An American captured in Syria after offering his services to the Islamic State as an English teacher is in Houston to face federal charges.
Warren Christopher Clark, 34, of the southwest Houston-area suburb of Sugar Land, was one of five suspected Islamic State fighters captured by Kurdish rebels this month.
An indictment charges him with trying to provide material support to a foreign terrorist group between 2011 and October 2015. He arrived in the U.S. on Thursday and was in court Friday morning, according to the Houston Chronicle.
Clark spoke in a soft voice when he addressed federal Judge Peter McBray, the Chronicle reported. He was joined in court by his father, also named Warren Clark, who did not speak to the media.
In a Jan. 6 interview with The New York Times, Clark's father said, “My son would not be involved in anything along those lines.”
Clark, a University of Houston graduate, was identified as an American trying to join the Islamic State in a 2018 report by George Washington University researchers.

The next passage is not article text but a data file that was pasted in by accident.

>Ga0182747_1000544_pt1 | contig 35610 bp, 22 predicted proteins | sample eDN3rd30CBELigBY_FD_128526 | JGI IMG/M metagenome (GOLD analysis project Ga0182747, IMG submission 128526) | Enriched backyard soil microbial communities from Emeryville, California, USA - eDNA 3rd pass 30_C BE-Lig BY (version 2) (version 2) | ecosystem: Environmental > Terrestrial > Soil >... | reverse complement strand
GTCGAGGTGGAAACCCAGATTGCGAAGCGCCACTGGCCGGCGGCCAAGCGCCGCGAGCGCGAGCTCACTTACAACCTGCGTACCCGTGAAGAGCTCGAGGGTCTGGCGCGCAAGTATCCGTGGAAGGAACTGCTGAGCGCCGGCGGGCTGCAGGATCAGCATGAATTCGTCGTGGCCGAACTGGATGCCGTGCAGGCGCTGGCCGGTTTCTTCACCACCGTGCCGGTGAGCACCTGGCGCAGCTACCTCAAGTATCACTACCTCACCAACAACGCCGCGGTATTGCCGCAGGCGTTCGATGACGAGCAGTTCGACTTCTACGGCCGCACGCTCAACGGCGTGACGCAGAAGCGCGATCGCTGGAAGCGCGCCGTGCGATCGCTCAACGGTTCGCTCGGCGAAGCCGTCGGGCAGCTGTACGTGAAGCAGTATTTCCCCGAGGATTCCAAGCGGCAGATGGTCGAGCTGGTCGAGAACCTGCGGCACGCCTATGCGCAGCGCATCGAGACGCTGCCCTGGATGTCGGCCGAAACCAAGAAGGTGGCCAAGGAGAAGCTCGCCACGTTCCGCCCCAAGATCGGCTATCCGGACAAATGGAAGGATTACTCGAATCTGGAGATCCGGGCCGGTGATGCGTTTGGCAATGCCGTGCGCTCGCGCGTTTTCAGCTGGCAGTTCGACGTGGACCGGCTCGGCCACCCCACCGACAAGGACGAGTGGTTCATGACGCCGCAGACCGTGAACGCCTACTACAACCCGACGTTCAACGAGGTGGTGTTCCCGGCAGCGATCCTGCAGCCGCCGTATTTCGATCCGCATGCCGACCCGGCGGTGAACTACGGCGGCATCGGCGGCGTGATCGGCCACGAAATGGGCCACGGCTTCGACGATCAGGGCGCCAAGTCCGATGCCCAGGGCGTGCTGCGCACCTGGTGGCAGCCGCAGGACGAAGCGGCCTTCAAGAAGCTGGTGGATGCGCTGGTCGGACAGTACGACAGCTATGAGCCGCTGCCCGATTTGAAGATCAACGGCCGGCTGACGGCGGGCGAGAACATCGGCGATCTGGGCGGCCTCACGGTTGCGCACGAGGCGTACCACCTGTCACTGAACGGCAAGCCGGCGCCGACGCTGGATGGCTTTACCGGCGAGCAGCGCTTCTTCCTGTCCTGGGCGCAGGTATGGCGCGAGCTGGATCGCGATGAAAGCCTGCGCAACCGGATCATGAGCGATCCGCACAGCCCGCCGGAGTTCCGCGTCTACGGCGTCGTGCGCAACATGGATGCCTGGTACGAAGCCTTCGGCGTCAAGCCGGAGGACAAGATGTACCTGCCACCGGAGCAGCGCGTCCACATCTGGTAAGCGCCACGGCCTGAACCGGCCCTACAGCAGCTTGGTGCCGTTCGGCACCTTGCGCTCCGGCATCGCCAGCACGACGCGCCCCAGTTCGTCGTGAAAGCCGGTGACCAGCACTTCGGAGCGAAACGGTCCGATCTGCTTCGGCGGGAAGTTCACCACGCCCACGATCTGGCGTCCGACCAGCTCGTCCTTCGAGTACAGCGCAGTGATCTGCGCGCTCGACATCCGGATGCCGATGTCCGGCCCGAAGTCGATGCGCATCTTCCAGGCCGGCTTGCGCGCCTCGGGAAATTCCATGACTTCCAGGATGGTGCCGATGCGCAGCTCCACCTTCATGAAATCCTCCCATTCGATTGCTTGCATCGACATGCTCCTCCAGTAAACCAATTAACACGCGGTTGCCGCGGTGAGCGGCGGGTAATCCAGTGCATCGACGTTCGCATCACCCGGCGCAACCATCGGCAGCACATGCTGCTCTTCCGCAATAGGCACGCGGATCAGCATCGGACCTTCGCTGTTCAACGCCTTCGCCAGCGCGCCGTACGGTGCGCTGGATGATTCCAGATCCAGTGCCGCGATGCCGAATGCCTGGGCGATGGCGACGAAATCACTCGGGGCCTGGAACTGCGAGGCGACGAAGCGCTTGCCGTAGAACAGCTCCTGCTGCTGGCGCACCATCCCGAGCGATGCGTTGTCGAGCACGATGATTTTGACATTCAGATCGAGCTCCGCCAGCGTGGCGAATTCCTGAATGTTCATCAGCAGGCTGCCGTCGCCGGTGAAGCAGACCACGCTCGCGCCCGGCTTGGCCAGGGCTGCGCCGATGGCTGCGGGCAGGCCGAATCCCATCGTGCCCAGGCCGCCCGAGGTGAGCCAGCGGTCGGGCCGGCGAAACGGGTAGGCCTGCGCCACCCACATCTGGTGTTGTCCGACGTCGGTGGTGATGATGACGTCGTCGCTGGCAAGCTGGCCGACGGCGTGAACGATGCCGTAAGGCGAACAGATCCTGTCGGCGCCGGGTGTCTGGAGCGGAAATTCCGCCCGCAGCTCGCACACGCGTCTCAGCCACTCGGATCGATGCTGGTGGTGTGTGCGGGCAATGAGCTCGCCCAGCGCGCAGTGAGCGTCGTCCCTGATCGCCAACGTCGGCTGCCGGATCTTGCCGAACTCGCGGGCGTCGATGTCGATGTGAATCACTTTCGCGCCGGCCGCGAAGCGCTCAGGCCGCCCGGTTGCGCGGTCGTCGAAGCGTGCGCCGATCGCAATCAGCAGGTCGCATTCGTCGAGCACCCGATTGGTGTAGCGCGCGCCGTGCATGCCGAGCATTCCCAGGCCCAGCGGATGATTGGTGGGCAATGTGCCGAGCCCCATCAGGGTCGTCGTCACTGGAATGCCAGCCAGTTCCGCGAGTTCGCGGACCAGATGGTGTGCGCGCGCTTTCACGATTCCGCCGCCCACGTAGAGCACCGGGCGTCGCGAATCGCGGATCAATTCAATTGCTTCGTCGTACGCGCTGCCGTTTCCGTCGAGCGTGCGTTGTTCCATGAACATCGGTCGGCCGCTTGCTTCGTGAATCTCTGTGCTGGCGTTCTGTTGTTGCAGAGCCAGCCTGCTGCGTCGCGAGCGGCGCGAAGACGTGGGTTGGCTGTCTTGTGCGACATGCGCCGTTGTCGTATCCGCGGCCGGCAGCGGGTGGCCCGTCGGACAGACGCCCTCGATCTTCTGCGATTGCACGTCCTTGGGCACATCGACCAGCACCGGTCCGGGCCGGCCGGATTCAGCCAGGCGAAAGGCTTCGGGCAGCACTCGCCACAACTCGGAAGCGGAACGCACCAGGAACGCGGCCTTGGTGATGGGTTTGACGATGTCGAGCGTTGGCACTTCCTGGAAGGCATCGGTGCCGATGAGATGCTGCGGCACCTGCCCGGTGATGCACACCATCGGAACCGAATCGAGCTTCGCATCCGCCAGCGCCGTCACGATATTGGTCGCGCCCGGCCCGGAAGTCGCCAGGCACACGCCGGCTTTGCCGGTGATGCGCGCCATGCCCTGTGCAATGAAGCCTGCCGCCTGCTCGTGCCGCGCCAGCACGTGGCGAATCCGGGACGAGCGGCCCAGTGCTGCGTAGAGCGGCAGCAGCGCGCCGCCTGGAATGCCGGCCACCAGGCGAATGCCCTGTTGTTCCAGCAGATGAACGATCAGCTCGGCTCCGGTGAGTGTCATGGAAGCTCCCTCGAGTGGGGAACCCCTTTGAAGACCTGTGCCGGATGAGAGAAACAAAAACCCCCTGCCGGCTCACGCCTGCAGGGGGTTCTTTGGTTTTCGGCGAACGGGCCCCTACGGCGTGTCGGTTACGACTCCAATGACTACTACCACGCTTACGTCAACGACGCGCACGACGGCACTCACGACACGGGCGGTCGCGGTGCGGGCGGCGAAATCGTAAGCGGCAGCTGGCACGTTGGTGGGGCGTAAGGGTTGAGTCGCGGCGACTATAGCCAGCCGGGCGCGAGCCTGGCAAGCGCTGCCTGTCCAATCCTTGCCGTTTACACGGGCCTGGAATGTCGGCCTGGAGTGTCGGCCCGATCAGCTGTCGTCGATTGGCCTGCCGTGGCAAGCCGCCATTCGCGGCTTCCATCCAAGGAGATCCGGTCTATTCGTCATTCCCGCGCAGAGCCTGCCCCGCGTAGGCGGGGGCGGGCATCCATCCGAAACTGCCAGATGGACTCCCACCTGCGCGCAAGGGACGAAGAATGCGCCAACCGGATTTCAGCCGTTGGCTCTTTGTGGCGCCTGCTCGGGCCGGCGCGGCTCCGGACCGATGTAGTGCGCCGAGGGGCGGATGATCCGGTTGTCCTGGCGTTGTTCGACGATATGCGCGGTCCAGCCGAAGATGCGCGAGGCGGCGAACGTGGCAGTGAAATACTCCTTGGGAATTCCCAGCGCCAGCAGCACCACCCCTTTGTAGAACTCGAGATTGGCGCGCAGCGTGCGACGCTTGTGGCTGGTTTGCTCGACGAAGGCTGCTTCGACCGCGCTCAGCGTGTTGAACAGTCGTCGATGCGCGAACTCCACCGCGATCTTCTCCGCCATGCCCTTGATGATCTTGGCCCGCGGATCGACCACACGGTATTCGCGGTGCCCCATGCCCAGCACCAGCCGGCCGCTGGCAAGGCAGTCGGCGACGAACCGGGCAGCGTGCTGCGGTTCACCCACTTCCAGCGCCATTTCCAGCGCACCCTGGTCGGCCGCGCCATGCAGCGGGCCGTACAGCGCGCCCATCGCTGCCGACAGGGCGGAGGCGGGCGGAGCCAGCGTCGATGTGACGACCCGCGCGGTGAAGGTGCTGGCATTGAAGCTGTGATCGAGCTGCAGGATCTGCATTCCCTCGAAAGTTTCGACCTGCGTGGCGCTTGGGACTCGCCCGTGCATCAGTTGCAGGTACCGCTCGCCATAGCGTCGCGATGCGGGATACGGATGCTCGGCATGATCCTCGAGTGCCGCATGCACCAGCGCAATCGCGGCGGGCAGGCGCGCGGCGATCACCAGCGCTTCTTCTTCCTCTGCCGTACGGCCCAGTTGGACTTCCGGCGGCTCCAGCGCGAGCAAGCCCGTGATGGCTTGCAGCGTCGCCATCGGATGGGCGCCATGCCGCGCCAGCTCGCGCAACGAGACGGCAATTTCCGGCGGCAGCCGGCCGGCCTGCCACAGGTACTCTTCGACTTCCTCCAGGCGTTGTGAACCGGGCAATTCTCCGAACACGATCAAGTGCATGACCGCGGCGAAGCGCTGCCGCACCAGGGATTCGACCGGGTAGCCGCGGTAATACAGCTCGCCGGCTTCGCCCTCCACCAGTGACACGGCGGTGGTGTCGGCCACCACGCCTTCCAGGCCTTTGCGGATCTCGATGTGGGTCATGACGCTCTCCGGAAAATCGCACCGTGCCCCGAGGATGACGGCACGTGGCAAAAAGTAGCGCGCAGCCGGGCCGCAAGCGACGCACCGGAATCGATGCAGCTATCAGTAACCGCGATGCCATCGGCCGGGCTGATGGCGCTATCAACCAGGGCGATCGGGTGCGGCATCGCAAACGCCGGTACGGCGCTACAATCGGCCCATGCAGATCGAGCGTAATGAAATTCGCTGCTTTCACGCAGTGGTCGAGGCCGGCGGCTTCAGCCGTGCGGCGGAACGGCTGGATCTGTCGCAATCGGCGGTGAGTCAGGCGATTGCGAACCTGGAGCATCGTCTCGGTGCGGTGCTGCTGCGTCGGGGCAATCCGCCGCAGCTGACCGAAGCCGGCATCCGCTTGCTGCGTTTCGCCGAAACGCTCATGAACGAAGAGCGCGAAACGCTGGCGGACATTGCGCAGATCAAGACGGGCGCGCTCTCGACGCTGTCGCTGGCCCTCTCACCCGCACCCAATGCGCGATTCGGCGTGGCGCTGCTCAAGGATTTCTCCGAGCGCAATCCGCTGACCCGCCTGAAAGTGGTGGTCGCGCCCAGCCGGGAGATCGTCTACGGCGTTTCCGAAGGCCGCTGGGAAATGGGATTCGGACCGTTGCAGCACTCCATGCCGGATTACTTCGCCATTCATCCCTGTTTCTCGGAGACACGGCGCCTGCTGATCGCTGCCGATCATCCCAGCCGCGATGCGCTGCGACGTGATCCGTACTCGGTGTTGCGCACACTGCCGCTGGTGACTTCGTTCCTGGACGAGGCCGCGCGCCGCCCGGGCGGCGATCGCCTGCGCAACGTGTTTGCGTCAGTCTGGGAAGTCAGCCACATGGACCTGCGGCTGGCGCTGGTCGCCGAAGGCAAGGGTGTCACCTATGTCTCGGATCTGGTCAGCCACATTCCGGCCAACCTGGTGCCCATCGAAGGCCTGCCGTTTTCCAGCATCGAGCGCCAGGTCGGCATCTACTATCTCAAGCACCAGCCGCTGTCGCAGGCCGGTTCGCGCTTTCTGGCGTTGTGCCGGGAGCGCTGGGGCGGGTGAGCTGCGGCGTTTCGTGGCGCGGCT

“I am looking to get a position teaching English to students in The Islamic State,” read a letter from Clark that the researchers discovered. “I was born and raised in the United States and have always loved teaching others and learning from others as well.”
Clark, who went by the name Abu Mohammad al-Ameriki when contacting ISIS, was one of two Americans captured by Kurdish rebels. The other was Zaid Abed al-Hamid, but no city of origin was given for him in a news release issued by SDF Press, a Syrian Democratic Forces website.
One other came from Dublin and two were from cities in Pakistan.
The Houston Chronicle and The New York Times contributed to this report.
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